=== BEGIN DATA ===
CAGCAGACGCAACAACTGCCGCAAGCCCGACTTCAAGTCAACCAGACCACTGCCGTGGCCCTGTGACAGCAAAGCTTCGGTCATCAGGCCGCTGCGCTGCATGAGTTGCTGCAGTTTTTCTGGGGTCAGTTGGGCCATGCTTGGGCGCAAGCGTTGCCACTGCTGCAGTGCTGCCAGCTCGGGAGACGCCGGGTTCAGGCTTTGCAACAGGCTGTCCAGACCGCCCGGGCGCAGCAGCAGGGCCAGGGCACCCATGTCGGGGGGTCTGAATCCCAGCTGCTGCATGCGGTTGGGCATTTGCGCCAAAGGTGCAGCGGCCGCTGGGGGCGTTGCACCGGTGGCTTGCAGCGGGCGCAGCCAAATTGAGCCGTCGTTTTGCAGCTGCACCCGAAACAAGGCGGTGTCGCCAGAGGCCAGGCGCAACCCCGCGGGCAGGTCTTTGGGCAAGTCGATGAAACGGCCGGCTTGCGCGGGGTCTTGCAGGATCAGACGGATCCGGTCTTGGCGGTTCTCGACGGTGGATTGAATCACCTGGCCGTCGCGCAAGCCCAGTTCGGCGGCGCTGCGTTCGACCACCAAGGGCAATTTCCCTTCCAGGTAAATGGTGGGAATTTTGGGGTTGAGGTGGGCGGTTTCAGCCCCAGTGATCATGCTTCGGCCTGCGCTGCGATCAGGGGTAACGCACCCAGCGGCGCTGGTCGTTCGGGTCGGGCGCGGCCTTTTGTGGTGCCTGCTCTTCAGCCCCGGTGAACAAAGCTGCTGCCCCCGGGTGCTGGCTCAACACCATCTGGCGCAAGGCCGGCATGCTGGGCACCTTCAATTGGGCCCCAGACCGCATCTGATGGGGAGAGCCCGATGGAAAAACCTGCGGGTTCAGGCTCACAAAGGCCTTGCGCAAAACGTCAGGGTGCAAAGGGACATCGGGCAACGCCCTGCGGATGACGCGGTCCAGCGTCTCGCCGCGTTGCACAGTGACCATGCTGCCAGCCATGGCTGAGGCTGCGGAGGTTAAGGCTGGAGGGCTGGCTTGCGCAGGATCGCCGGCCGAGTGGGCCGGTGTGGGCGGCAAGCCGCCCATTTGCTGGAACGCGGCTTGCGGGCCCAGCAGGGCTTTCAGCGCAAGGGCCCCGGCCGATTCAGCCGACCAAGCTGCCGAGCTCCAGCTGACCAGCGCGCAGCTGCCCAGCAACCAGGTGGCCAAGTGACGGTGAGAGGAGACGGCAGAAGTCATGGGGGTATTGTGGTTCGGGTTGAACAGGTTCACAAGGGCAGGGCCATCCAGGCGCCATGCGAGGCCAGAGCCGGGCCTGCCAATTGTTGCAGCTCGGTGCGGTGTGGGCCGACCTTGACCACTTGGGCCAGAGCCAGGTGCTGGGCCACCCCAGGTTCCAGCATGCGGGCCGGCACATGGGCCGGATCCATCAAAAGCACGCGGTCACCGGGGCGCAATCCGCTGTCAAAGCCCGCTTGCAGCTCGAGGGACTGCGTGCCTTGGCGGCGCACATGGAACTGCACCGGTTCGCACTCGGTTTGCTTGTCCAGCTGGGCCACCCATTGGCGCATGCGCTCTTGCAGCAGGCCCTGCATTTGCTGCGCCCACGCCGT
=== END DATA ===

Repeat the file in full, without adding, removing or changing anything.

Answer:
CAGCAGACGCAACAACTGCCGCAAGCCCGACTTCAAGTCAACCAGACCACTGCCGTGGCCCTGTGACAGCAAAGCTTCGGTCATCAGGCCGCTGCGCTGCATGAGTTGCTGCAGTTTTTCTGGGGTCAGTTGGGCCATGCTTGGGCGCAAGCGTTGCCACTGCTGCAGTGCTGCCAGCTCGGGAGACGCCGGGTTCAGGCTTTGCAACAGGCTGTCCAGACCGCCCGGGCGCAGCAGCAGGGCCAGGGCACCCATGTCGGGGGGTCTGAATCCCAGCTGCTGCATGCGGTTGGGCATTTGCGCCAAAGGTGCAGCGGCCGCTGGGGGCGTTGCACCGGTGGCTTGCAGCGGGCGCAGCCAAATTGAGCCGTCGTTTTGCAGCTGCACCCGAAACAAGGCGGTGTCGCCAGAGGCCAGGCGCAACCCCGCGGGCAGGTCTTTGGGCAAGTCGATGAAACGGCCGGCTTGCGCGGGGTCTTGCAGGATCAGACGGATCCGGTCTTGGCGGTTCTCGACGGTGGATTGAATCACCTGGCCGTCGCGCAAGCCCAGTTCGGCGGCGCTGCGTTCGACCACCAAGGGCAATTTCCCTTCCAGGTAAATGGTGGGAATTTTGGGGTTGAGGTGGGCGGTTTCAGCCCCAGTGATCATGCTTCGGCCTGCGCTGCGATCAGGGGTAACGCACCCAGCGGCGCTGGTCGTTCGGGTCGGGCGCGGCCTTTTGTGGTGCCTGCTCTTCAGCCCCGGTGAACAAAGCTGCTGCCCCCGGGTGCTGGCTCAACACCATCTGGCGCAAGGCCGGCATGCTGGGCACCTTCAATTGGGCCCCAGACCGCATCTGATGGGGAGAGCCCGATGGAAAAACCTGCGGGTTCAGGCTCACAAAGGCCTTGCGCAAAACGTCAGGGTGCAAAGGGACATCGGGCAACGCCCTGCGGATGACGCGGTCCAGCGTCTCGCCGCGTTGCACAGTGACCATGCTGCCAGCCATGGCTGAGGCTGCGGAGGTTAAGGCTGGAGGGCTGGCTTGCGCAGGATCGCCGGCCGAGTGGGCCGGTGTGGGCGGCAAGCCGCCCATTTGCTGGAACGCGGCTTGCGGGCCCAGCAGGGCTTTCAGCGCAAGGGCCCCGGCCGATTCAGCCGACCAAGCTGCCGAGCTCCAGCTGACCAGCGCGCAGCTGCCCAGCAACCAGGTGGCCAAGTGACGGTGAGAGGAGACGGCAGAAGTCATGGGGGTATTGTGGTTCGGGTTGAACAGGTTCACAAGGGCAGGGCCATCCAGGCGCCATGCGAGGCCAGAGCCGGGCCTGCCAATTGTTGCAGCTCGGTGCGGTGTGGGCCGACCTTGACCACTTGGGCCAGAGCCAGGTGCTGGGCCACCCCAGGTTCCAGCATGCGGGCCGGCACATGGGCCGGATCCATCAAAAGCACGCGGTCACCGGGGCGCAATCCGCTGTCAAAGCCCGCTTGCAGCTCGAGGGACTGCGTGCCTTGGCGGCGCACATGGAACTGCACCGGTTCGCACTCGGTTTGCTTGTCCAGCTGGGCCACCCATTGGCGCATGCGCTCTTGCAGCAGGCCCTGCATTTGCTGCGCCCACGCCGT